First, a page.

Fuel begins its life in an oil field, flows through a pipeline to a refinery and arrives at the pump where drivers wait to put it in their tanks. Somewhere along the way, a legal issue is bound to arise. That’s where Abby L. Risner comes in.
Risner leads both the energy industry group and the class-action litigation group at Greensfelder, Hemker & Gale in St. Louis. Those sometimes-overlapping practice areas satisfy her love of complex commercial litigation.
“I love cases that have a lot of moving parts, very sophisticated legal issues, largely driven by strategy,” she said.
A native of southern California, Risner moved to St. Louis when her husband got a job there, so for law school she chose Saint Louis University School of Law. After earning her law degree in 2005, she joined Greensfelder as an associate.
It’s the only place she’s ever practiced. In addition to leading two of Greenfelder’s practice areas, she was until recently the chair of the firm’s recruiting committee, where she’s been able to encourage budding lawyers to try out new areas of the law as they discover what makes them passionate.
“I truly love where I work, which is probably why they have me do their recruiting,” she said. “There was really no reason to leave.”
Greensfelder has combined its lawyers’ expertise with its central location and relatively modest hourly rates to out-compete larger U.S. firms. Risner said much of her work concentrates on the “downstream” sectors of the oil industry — the part where gasoline goes from the refinery to the pump.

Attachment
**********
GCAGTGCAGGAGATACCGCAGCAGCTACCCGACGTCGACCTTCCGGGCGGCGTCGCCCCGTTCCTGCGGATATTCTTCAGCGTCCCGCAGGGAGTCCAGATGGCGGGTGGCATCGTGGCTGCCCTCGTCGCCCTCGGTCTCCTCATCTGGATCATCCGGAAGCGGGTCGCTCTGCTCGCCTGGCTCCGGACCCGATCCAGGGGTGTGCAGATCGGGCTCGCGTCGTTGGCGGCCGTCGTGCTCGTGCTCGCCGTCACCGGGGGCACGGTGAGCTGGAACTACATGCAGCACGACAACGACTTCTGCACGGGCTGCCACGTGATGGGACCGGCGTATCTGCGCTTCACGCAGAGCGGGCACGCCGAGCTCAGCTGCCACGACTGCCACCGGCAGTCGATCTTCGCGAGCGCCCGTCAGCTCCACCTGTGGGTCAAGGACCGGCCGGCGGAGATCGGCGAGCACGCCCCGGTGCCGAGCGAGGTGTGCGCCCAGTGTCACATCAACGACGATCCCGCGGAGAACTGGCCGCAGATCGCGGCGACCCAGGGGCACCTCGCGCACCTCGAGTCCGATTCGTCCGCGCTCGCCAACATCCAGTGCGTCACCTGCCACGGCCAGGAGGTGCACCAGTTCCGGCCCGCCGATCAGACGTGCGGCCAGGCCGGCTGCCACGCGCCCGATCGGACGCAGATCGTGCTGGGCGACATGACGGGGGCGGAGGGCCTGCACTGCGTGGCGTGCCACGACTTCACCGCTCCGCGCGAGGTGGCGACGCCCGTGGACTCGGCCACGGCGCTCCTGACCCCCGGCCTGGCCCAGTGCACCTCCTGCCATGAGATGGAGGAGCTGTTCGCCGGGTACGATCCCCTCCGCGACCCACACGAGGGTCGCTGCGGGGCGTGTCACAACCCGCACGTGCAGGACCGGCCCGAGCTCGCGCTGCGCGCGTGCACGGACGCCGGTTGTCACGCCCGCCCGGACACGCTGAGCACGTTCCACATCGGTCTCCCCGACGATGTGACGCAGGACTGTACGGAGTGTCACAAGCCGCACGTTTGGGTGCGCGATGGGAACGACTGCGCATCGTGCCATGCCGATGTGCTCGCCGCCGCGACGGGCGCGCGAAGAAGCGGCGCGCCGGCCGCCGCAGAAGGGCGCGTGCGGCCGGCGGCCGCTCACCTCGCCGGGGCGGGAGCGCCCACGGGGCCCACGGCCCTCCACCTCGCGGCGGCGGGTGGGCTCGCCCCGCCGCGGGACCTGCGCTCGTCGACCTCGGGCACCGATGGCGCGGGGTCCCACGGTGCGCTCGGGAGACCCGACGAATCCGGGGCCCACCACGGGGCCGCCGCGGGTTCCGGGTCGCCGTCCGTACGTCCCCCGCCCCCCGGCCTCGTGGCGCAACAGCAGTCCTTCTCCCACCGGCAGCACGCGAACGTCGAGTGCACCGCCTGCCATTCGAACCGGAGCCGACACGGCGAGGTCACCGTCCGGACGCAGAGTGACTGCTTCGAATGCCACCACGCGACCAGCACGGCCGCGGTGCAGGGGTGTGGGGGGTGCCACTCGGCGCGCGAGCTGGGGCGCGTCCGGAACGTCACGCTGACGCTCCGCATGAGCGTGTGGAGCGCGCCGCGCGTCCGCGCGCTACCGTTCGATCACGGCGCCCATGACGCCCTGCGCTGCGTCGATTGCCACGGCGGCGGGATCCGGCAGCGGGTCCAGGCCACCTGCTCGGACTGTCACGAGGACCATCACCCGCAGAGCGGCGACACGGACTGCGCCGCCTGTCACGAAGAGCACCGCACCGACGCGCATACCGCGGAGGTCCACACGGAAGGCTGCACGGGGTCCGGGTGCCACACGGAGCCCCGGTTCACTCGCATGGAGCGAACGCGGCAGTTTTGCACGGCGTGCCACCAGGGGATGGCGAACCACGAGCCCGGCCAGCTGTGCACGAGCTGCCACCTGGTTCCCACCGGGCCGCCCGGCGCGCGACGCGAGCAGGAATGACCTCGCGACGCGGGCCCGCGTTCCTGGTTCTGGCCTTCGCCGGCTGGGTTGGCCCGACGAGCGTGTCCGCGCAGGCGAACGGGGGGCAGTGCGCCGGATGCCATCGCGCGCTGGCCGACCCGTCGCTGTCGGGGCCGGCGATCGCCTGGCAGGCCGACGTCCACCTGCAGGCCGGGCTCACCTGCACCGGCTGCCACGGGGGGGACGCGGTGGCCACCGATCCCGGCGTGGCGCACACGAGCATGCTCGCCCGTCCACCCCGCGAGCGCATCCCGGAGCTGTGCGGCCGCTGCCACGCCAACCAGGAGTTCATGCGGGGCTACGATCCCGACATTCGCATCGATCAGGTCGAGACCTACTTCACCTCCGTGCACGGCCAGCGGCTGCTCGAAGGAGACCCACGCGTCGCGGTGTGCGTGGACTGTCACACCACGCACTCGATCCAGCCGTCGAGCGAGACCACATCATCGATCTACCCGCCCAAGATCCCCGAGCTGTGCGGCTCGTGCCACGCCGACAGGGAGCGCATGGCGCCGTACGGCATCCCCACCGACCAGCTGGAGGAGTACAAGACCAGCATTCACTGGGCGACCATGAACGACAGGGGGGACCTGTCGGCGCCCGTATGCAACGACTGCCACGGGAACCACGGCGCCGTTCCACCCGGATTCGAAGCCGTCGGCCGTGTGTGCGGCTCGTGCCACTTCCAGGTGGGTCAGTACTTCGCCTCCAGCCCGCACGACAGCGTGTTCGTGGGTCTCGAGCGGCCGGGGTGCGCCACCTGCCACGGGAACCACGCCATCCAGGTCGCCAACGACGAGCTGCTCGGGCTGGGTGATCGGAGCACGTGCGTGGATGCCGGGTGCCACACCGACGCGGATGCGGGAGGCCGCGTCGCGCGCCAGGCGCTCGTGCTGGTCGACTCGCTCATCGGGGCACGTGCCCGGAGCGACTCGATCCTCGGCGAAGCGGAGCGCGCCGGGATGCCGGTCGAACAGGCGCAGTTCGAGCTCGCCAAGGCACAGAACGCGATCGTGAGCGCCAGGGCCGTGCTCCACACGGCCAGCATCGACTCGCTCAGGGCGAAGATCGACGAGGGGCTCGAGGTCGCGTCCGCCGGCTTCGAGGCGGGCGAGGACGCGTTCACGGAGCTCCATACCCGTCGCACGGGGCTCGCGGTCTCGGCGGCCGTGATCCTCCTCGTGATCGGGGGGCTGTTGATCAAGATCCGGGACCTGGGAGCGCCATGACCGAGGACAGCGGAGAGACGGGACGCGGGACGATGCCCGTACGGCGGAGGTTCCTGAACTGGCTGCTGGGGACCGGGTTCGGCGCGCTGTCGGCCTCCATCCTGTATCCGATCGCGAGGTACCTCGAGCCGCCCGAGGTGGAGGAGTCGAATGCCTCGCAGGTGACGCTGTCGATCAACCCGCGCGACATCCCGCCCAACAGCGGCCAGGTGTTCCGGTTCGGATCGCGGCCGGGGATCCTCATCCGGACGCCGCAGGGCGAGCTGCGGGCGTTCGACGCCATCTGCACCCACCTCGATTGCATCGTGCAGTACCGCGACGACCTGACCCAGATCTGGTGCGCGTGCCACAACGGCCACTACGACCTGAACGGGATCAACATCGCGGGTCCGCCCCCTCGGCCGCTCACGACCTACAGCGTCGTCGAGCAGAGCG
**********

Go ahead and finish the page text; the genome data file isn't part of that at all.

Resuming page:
That’s the part that most consumers and businesses encounter, which means it’s also where legal issues, ranging from alleged violations of consumer-protection laws to gas-station franchise disputes, tend to emerge.
“We have an enormous amount of that downstream-energy knowledge and experience,” Risner said of her team. “Because we have this knowledge and this experience in this area, we have national clients come to us.”
Legal issues in the energy field often result in class-action litigation, which has prompted Risner’s practice to expand to class-action defense in unrelated areas, such as workers’ compensation and student-loan servicing.
“You cannot approach defense of a class-action the same way you would any other typical commercial litigation,” she said. “Strategically it’s entirely different, and you have to approach the case differently.”
Outside of work, Risner serves on the Young Friends Council of the Missouri Botanical Garden, which she said is one of her favorite attractions in St. Louis.
Risner is proud that Greensfelder has a significant number of women in leadership positions, something that remains uncommon in many law firms. She said she recently had a senior male attorney tell her she would fail in one of her roles.
“As women in leadership positions, we continue to encounter that type of attitude,” she said. “I am fortunate to have several women at my firm as colleagues [and men] that believe we should lift each other up as women, and are supportive.”